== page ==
Iron Bull: Spy confused about which side he’s really on

Warrior (Two-handed, Reaver)
Dragon Age: Inquisition

Iron Bull is a Qunari spy who tells you he’s a spy, so that you’ll think he’s a cool, approachable spy, and probably forget that he’s spying on you. Unfortunately for him, he also seems to forget that he’s spying on you, because he’s been under cover so long that he’s starting to get attached to his new, made-up life. That inner conflict – which he’s eventually forced to resolve, one tragic way or the other – makes him one of the richest, most compelling characters in Dragon Age, as well as a super chill, light-hearted dude who may end up trying to kill you.

Overall, he fits the Terry Crews mould of a muscular dude who’s secure enough in his masculinity to not be toxic about it, but there are details that particularize him beyond that. He’s the only fictional character I can think of who manages to be both serious and not especially creepy about BDSM. Thanks to Freddie Prinze Jr., he’s also one of the only characters I can think of who clearly has a public voice and a private voice – a tonal shift that happens a lot in real life but is rarely depicted in movies or games.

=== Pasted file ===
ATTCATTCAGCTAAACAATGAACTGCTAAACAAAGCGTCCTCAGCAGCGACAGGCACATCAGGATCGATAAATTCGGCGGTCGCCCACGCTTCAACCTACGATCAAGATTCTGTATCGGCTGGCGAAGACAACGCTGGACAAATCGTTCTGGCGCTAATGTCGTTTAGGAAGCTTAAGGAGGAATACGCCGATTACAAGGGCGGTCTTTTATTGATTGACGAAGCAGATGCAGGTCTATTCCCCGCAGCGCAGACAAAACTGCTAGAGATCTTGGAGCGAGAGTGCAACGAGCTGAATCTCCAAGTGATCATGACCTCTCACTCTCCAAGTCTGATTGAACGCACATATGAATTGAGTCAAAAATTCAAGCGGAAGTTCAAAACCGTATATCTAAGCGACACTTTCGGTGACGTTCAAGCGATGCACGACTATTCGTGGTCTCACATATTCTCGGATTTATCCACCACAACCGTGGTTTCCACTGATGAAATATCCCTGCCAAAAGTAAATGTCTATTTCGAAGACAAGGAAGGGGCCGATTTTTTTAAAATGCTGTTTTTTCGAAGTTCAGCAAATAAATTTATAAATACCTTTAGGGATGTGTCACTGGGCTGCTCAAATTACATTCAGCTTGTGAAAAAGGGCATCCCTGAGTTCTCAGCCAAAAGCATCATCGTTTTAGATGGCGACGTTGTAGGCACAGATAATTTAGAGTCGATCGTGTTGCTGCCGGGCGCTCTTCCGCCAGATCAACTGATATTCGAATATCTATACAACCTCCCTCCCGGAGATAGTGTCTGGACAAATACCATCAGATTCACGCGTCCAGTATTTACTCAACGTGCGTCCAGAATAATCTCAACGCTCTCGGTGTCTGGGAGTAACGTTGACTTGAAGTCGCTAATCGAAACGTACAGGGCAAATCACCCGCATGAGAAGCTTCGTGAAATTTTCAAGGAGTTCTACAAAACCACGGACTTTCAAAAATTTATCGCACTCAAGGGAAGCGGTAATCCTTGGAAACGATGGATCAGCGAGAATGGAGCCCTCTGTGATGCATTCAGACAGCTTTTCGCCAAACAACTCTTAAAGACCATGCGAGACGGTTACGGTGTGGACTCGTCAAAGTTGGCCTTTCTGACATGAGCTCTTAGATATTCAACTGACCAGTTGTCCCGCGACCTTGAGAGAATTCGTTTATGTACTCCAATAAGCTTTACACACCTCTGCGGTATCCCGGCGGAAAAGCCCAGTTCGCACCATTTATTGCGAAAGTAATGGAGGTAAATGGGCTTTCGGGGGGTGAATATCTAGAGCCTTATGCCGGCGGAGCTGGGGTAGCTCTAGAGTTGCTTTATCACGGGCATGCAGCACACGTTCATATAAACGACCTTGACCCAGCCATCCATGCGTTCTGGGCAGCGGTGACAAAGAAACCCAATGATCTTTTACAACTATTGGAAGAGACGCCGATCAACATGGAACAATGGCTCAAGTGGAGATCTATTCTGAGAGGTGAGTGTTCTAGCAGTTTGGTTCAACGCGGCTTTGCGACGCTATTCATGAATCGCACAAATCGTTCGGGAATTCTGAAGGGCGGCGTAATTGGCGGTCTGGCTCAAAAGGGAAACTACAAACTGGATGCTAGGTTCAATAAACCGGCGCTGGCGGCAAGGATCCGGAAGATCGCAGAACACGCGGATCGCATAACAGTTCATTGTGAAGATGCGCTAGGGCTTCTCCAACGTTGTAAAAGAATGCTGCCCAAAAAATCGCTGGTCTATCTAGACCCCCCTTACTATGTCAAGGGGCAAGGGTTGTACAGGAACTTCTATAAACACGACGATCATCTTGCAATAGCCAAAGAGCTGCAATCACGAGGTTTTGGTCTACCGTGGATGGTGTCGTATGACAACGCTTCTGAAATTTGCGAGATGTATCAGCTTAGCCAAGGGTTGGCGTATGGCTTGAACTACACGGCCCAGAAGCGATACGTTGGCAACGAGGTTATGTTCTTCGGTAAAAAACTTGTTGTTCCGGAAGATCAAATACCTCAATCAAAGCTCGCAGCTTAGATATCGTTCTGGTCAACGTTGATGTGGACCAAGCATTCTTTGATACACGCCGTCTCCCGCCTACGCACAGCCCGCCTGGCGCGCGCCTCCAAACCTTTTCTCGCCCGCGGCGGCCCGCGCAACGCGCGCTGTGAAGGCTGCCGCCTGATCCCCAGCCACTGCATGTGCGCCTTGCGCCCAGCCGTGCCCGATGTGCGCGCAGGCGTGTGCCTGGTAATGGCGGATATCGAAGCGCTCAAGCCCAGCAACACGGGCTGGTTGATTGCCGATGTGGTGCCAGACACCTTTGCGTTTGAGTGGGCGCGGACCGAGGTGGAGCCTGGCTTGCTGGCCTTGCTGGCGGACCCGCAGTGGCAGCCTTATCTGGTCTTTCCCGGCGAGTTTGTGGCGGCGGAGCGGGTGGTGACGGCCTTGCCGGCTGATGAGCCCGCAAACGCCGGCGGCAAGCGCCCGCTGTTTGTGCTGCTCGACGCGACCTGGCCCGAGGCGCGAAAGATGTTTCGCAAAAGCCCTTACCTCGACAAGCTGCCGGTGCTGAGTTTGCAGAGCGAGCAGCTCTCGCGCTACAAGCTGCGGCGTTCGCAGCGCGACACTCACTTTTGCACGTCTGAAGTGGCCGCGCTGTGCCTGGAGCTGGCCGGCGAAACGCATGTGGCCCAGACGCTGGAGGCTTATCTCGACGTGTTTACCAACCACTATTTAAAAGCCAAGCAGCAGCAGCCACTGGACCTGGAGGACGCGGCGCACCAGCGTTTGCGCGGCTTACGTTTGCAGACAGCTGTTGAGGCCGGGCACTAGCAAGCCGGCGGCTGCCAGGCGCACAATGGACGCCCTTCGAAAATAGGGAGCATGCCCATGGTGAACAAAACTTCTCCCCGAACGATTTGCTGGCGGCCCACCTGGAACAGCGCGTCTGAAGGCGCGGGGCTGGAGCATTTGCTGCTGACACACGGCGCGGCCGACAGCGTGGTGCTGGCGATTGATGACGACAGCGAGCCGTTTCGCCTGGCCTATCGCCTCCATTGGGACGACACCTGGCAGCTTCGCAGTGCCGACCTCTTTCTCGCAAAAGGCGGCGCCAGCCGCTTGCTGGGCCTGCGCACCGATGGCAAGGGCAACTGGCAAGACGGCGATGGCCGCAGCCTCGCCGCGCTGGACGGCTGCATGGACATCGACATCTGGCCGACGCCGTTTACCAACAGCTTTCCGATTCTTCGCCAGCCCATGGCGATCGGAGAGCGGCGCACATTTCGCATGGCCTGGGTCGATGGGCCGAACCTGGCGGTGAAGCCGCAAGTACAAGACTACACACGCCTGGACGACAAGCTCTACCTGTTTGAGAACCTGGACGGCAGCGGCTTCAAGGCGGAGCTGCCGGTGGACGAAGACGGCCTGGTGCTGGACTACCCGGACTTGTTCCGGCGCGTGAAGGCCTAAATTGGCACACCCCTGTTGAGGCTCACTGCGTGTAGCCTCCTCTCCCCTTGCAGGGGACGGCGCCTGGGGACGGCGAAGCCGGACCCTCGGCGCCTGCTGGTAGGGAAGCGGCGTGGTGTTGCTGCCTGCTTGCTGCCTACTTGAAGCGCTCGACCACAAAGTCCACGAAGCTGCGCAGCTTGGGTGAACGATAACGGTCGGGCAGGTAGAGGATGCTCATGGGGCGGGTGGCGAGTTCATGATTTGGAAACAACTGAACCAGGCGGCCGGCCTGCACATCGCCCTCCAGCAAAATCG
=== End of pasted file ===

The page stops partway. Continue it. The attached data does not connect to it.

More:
Inquisition, in general, makes the Qunari a lot more interesting than they have been in previous games, and, because the developers solved a design problem from Origins, Iron Bull has the distinction of being the first playable Qunari character with horns. He is a much better introduction to the culture and lore surrounding Qunari than Sten (scroll all the way down to the bottom to learn about Sten).

On top of that, he’s amazing in a fight, partly because Reaver is the best, most bloody warrior specialization in Inquisition.


Dorian Pavus: Evil wizard stereotype who is really a good wizard

Mage (Necromancer)
Dragon Age: Inquisition